Readers comment on column on transparency
Abusive men can be charming, manipulative and secretive. They create a false persona and need to be called to account by others. Abusive ministers are even more difficult to hold accountable because most of us believe that they are the mouthpiece of God.
Unfortunately, the faith community has been extremely lax in addressing intimate partener violence and even worse in supporting those who are victims of this abuse. This makes it even more difficult for thos who are oppressed to ask for help. They feel that they must be the only ones being oppressed. They feel that they are to carry the burden and make things better.
RON AND LORI CLARK
Greetings from the Fishbowl! Forty years of marriage to a minister have provided me with many opportunities to test the desirability of being open with the congregation about personal issues.
We discovered that, even though we had raised our children side by side with people we considered our friends, we were still actually “employees” of the church.
While teaching a weekly ladies class this spring, I broached this topic of Christian women being able to share their struggles and pain with each other. In preparation for the last class, I was preparing a lesson in which I planned to share some of our family’s recent secrets which had saddened and dismayed us. My husband brought me your column about being transparent, and it encouraged me that this is the right thing for us to do as Christians and as a church.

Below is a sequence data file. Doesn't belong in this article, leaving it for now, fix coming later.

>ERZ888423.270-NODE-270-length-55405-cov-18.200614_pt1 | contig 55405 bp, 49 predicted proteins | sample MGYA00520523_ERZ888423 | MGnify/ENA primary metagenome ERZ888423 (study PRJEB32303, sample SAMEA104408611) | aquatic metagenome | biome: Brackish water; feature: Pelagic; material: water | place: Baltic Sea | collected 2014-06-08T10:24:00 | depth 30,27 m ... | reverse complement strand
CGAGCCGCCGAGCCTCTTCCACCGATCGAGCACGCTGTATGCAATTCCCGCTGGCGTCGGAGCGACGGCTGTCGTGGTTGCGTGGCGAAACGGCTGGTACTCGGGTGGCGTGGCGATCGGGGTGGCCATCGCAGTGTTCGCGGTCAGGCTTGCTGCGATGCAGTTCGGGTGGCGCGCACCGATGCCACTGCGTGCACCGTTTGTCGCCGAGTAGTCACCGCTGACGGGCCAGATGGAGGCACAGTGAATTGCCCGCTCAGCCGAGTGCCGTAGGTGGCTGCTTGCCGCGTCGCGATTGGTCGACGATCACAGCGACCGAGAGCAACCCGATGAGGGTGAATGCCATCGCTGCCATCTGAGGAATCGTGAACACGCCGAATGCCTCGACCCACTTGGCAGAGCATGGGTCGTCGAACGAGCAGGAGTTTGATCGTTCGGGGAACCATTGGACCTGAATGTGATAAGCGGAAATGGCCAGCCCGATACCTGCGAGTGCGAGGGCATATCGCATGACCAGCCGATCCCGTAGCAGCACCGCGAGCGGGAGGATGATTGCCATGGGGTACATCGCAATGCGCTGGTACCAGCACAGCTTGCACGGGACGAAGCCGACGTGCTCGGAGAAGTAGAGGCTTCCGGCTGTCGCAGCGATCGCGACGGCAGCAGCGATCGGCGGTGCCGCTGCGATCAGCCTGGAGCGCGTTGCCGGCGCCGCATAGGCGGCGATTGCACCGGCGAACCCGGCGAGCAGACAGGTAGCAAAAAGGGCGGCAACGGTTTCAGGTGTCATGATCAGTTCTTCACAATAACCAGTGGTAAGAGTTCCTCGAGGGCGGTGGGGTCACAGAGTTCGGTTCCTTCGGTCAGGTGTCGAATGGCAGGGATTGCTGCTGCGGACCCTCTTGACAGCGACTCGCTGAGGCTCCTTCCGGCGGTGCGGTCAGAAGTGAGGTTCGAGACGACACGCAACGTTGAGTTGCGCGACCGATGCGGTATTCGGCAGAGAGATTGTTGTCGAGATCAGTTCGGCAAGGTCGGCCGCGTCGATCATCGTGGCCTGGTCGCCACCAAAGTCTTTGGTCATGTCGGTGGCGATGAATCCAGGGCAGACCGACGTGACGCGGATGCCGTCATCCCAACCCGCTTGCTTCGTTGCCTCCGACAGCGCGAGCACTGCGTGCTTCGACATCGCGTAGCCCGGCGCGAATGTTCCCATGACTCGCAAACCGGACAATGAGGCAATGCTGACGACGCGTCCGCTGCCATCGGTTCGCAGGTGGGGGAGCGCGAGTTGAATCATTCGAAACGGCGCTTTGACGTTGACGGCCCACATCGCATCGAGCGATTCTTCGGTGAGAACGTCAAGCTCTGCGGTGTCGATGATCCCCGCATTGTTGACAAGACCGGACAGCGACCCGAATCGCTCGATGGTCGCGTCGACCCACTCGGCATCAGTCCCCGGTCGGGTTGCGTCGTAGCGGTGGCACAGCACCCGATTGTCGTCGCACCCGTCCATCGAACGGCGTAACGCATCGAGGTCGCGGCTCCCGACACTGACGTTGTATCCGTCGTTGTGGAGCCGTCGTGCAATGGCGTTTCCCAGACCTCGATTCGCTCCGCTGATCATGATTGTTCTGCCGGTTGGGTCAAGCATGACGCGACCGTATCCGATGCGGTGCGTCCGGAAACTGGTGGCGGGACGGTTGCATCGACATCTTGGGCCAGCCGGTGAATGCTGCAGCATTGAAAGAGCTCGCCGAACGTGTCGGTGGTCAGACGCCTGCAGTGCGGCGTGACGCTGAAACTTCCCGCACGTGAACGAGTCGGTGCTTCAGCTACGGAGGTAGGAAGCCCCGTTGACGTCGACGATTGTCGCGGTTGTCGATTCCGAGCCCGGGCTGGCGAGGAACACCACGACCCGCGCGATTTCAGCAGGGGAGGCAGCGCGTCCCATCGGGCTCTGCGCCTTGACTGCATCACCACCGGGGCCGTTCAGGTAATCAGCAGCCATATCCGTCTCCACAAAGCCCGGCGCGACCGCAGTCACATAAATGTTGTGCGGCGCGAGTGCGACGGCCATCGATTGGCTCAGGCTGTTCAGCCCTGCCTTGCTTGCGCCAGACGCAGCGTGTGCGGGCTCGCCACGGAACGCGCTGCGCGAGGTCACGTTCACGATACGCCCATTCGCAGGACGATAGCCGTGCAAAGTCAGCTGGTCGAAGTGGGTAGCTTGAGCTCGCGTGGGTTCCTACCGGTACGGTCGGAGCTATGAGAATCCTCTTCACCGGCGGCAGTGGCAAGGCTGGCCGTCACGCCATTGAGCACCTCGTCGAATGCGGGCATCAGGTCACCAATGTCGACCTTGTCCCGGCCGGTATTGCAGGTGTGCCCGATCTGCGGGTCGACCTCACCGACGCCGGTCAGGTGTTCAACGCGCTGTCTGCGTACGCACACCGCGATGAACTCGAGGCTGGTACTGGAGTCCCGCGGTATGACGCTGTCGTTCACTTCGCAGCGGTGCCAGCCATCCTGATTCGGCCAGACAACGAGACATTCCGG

Sexual misconduct coverage raises concerns
I was sexually abused as a teenager in the Church of Christ by my minister in 1972, who at the time was 30 and married with two children. It would be 32 years before I would have the courage to face him and hold him accountable for what he did to me.
A minister who has committed adultery, betrayed his ordination vows, disobeyed God, abused his trust and intentionally harmed another is still a person who can be restored and forgiven, but he is no longer qualified to be a minister. (See “Sex crimes: Abrupt, shocking and increasingly common in churches,” Page 1, June.)
These men deserve all the love and grace God gives to all of us, but they deserve that love and grace sittting in the third row of the church, not standing in the pulpit.
Of course, education is vital for our children regarding sexuality. But many churches fail to address sexual issues until children are teenagers. What we need is to effectively teach children to differentiate between appropriate touch and interaction and what is inappropriate.
One incredible resource I know of that does just that is a coloring book by Dr. Beth Robinson. Our home congregation is planning to order one for each child in our congregation. I truly believe it will make a difference in educating our children — even at a young age — to understand what is appropriate from others and to see their worth in being created by God.